By lex, on January 21st, 2009
Ward’s team * notices some interesting disparities between the Army and Marine Corps captain retention incentives:
Bonuses that offer more money and more choices equate to greater retention – even when the incentives are tied to a longer obligation.
That’s the lesson taken from the results of vastly different captain retention programs offered by the Army and Marine Corps.
The Army, which offered a bonus of up to $35,000 or a host of career choices for captains to remain in the service for three additional years, saw roughly 70 percent of eligible officers accept the deal.
The Marine Corps, which offered captains $4,000 for an additional year of service, had less than 50 percent of eligible officers accept.
All told, approximately 16,000 Army officers signed up for the retention program out of a possible 23,000, while 3,045 Marine captains re-upped for another year out of 7,000 eligible.
Combat captains are the ground forces’ seed corn, and if too few of them decide to continue in service when their initial obligation is up, the service is in for a rough time down the road. Thus the pay to stay.
I always had a kind of moral ambivalence about retention bonuses, although I greedily took them at every opportunity. When I was a lieutenant we were offered $12k year for six years (or until the 14th year of service) to stay on, and it maybe helped push me over the edge, especially when combined with choice orders to an adversary squadron in Key West. But they also set up a dual-tier system within multi-seat squadrons, because in many cases pilots were offered them when naval flight officers were not. The bonuses even varied among pilots, with certain communities getting more year over year than others.
Pilots were more expensive to train than NFOs of course, and in those days had very lucrative careers waiting for them in the airline industry after “graduating” from the Navy. But you couldn’t accomplish the mission in those multi-seat squadrons without the whole team on board, and the inevitable perception was that the Navy valued some folks of equivalent rank and responsibility more than others. Don’t even ask the surface warfare folks of that time what they thought.
The Navy even offered bonuses for aviation commanders in sea-going jobs, to the effect that, in real terms, a squadron executive officer or CO might be making more than his air wing commander – something that was pointed out to me often enough by my own CAG when I was a CO. Eventually the captains started getting “go to sea” bonuses too. At which point the whole exercise became perceived more as an entitlement than an incentive – just another part of the compensation package.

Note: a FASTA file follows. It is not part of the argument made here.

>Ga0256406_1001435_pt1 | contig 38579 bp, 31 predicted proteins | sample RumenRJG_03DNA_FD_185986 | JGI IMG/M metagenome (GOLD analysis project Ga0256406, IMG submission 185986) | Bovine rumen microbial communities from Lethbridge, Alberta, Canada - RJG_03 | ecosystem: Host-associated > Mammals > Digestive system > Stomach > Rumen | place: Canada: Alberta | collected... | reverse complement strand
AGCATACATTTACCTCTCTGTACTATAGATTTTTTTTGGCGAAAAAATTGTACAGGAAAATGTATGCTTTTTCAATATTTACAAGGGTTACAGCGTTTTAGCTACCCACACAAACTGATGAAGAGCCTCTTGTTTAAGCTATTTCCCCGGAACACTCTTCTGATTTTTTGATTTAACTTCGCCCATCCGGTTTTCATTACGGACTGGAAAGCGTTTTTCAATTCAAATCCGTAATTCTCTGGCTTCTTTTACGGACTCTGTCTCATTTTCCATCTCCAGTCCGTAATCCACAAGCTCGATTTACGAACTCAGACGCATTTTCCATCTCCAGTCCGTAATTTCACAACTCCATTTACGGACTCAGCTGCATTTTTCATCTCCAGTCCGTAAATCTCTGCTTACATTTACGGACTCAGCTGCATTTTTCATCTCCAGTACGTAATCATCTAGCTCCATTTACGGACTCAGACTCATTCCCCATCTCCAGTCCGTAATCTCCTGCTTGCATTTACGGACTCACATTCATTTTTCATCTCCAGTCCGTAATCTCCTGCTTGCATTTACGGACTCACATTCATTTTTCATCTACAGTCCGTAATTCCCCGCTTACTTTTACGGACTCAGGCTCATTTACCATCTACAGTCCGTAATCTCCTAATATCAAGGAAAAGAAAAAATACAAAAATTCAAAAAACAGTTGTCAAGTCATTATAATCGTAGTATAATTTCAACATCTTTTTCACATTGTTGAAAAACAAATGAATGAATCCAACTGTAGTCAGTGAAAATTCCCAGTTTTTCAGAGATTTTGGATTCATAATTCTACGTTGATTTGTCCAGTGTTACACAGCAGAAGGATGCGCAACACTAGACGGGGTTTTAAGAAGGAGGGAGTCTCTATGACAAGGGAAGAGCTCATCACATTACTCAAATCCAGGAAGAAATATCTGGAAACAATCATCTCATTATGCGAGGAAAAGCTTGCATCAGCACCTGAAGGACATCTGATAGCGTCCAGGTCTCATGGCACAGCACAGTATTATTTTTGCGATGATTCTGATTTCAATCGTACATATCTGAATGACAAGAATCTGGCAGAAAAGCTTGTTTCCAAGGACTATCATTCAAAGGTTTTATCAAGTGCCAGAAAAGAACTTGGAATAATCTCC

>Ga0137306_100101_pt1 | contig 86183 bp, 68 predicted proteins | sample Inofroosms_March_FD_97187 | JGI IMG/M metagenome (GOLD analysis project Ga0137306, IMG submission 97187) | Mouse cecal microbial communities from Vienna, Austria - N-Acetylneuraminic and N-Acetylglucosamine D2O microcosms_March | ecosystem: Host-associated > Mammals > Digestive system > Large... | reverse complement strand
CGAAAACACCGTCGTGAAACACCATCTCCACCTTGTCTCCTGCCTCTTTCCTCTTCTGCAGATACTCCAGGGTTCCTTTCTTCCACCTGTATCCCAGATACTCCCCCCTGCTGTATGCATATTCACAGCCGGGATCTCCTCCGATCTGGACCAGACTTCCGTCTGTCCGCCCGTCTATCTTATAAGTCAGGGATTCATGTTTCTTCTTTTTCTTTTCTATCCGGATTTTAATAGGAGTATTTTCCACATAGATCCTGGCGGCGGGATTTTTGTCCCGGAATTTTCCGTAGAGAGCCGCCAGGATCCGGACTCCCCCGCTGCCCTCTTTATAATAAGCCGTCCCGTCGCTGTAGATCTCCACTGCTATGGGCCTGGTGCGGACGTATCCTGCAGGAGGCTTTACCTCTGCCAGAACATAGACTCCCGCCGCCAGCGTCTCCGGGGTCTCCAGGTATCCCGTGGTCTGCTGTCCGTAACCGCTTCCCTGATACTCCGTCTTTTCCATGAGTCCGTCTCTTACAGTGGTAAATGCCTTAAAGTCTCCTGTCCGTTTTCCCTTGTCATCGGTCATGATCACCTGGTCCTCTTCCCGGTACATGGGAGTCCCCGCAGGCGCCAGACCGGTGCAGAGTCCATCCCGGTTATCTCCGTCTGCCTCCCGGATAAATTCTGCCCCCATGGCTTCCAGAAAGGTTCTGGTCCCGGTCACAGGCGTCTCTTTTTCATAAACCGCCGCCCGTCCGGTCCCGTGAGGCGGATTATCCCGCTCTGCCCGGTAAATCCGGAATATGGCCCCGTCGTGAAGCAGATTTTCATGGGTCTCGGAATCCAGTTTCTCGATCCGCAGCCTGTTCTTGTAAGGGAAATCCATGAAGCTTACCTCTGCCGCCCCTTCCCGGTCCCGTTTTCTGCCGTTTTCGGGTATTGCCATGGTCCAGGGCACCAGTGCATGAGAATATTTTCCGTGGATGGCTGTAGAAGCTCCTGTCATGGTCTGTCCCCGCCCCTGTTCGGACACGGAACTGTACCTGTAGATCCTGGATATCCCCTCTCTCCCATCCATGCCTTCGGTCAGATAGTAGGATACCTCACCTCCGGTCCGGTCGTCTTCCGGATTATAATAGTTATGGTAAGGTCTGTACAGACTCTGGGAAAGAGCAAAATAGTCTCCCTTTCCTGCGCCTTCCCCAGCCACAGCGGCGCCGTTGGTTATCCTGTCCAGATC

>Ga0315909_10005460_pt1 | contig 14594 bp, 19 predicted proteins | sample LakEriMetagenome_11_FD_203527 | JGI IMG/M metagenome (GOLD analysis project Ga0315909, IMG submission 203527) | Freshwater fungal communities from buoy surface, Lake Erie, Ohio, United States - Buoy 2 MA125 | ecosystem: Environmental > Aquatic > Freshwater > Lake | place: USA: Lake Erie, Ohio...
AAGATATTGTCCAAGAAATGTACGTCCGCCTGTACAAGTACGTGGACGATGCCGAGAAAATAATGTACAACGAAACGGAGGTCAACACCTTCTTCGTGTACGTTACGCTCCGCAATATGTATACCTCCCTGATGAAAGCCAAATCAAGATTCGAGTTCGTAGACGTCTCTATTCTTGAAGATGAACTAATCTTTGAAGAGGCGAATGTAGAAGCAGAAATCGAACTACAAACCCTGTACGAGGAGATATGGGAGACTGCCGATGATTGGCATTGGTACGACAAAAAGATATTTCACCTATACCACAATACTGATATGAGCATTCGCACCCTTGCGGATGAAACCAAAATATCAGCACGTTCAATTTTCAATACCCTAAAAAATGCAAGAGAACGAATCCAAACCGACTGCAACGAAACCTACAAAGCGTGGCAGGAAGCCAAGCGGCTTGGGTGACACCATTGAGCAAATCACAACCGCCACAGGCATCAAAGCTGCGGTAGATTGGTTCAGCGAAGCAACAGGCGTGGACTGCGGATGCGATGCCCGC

Cheaper, though: Bonuses let the awardee shake a few reefs out of the mains’l and made him feel momentarily wealthy while adding nothing to the service’s open-ended retirement obligation. And although the notion of selfless service to country eschews fiscal considerations, in real life people typically have their families to think of by the time they’ve paid back their original obligation. If you look a young captain with battle ribbons on his dress uniform (and maybe battle scars underneath it) and try to tell him that he owes it to his nation to continue his service, he’ll look at all the other people in his generation with their MBAs and country club memberships and conclude that you’re from another planet. He’s done his bit.
The Marine Corps has always had a reputation for institutional stinginess (among other things), so I’m not surprised that they have essentially offered their combat captains a half a month’s pay at the end of the year while a hard-pressed Army is throwing money at their own cohort of company grade leadership. If you can get a guy happily past the 10-year mark, then the odds of him staying on another 10 to see where it takes him increase rapidly. There’s something to be said for retirement pay at age 41, not to mention the medical benefits.
On the other hand, there’s a Marine manpower manager somewhere noting that his service has achieved 71% of the Army’s effect while spending only 11% of their outlay. He’s probably quietly satisfied.
* 08-31-2018 Link Gone; no replacements found – Ed.